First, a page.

Our patient research demonstrates that there is a high rate of satisfaction with the overall outcomes from heart surgery (86% of patients were satisfied). In addition, 71% patients reported improvement in their physical health following surgery, 45% in their mental health and 70% in their overall quality of life. Along with these positive results, both the patient and public surveys show there are opportunities to provide more information about heart surgery, its outcomes, and the patient journey. “It is great to see such high levels of patient satisfaction and we know the difference heart surgery can make to patients’ lives. However, many are still nervous about making the decision on whether or not to have surgery. Poor understanding of what these operations involve and the risks associated with them do not help with this. I hope that this research helps to bust some of the unhelpful myths that exist around heart surgery.”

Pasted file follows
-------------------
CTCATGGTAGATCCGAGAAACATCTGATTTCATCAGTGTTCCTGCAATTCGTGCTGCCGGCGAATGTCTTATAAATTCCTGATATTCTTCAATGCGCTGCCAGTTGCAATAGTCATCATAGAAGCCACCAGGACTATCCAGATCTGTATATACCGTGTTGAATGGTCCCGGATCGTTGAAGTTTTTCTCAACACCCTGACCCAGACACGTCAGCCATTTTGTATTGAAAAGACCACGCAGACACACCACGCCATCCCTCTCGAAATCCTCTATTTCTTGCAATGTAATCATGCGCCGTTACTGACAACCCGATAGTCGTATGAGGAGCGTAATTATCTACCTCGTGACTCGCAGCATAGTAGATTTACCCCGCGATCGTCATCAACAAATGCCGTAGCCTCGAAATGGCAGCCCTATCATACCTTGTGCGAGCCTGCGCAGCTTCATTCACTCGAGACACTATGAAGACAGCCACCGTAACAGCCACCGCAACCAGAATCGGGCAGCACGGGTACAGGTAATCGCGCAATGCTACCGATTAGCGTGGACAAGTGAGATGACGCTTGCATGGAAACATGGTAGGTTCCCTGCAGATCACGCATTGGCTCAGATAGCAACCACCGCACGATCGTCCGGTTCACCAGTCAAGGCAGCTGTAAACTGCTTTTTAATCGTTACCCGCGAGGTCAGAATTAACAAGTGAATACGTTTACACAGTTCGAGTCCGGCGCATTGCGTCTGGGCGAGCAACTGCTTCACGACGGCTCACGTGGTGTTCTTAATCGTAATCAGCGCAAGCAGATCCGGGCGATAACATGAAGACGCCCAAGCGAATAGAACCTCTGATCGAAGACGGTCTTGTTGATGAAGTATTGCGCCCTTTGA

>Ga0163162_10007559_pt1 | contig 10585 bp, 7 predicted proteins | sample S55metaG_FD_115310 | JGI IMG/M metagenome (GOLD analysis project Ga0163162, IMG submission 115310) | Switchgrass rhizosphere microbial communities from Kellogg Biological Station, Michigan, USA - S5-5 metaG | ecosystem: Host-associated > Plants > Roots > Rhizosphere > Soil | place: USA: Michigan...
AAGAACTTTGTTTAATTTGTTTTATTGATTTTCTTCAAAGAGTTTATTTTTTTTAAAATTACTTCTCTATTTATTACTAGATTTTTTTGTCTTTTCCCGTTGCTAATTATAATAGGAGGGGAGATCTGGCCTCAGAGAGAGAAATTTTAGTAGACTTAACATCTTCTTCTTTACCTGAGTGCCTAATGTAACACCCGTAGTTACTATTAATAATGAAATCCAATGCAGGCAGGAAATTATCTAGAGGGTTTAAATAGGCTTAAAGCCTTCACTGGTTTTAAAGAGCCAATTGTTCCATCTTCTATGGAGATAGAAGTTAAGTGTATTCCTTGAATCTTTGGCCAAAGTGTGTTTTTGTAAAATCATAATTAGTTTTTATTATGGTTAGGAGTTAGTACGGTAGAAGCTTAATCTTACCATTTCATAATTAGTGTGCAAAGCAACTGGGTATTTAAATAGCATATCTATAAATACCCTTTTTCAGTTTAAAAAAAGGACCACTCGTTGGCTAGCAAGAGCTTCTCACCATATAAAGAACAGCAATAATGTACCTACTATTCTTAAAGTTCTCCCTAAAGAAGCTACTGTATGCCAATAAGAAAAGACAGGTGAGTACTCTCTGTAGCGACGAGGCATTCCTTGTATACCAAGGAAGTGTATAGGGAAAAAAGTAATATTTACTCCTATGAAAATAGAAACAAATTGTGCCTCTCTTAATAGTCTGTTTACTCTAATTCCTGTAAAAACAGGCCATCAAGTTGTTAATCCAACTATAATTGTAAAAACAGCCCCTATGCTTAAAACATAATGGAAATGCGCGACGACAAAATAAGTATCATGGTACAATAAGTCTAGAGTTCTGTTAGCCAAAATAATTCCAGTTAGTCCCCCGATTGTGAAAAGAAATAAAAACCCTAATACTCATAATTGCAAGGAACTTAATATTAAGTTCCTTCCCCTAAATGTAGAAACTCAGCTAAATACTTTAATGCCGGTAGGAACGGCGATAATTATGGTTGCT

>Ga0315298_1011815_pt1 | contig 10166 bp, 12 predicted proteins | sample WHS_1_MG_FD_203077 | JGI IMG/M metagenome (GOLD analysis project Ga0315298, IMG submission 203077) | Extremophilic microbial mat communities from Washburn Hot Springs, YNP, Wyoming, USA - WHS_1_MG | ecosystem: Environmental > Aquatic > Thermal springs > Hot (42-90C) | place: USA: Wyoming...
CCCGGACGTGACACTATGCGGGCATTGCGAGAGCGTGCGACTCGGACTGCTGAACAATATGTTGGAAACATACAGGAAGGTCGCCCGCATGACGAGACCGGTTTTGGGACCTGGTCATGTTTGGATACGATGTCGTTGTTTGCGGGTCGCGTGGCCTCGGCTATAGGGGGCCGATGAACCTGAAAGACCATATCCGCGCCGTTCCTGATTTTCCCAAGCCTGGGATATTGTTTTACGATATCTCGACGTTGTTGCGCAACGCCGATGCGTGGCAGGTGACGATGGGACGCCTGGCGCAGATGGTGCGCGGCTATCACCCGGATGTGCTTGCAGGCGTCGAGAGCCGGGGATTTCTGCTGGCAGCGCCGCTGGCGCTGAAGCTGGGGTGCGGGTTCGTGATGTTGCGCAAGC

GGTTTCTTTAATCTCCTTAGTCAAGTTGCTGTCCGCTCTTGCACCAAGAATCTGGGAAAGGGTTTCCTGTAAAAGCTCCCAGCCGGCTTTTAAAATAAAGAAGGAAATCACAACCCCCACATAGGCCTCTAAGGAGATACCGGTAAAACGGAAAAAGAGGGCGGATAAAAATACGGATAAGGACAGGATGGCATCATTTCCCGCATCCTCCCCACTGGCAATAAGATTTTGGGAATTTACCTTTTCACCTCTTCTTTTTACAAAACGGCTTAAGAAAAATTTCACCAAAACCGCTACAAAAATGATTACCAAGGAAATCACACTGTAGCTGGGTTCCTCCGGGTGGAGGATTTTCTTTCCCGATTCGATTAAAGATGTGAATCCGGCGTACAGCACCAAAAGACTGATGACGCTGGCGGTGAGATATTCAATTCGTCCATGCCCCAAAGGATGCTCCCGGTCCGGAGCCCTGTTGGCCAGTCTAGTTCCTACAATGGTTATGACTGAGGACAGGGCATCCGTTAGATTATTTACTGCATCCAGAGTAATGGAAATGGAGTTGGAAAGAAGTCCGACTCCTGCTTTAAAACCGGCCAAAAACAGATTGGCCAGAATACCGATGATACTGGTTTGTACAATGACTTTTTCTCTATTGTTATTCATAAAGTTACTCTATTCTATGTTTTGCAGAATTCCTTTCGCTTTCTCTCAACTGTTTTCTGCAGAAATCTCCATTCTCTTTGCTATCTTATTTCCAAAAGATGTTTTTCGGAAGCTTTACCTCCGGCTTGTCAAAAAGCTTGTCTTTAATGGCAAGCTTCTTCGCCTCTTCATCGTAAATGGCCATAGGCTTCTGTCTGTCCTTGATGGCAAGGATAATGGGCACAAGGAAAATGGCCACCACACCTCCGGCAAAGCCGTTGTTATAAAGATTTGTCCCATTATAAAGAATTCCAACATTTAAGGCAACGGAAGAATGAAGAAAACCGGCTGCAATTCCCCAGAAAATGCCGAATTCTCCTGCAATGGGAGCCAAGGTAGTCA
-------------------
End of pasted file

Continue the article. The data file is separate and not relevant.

Survey details

The findings on this page are based on the results of two surveys conducted by ERAS Cardiac in 2021:

  • Patient survey: Total sample size was 80 patients who have undergone either elective or emergency heart surgery on the NHS between January 2016 and December 2019. Fieldwork was conducted between 18th December 2020 – 4th May 2021. The survey was carried out online. Respondents were recruited via two methods: a) an established patient research panel; and b) via the ERAS Cardiac Surgeon Network (surgeons belonging to the network shared the survey link with patients). It was commissioned by ERAS Cardiac and funded by one of ERAS Cardiac’s corporate partners, Edwards Lifesciences.
  • General public research: All figures, unless otherwise stated, are from YouGov Plc. Total sample size was 2,050 adults. Fieldwork was undertaken between 27th - 28th May 2021. The survey was carried out online. The figures have been weighted and are representative of all GB adults (aged 18+).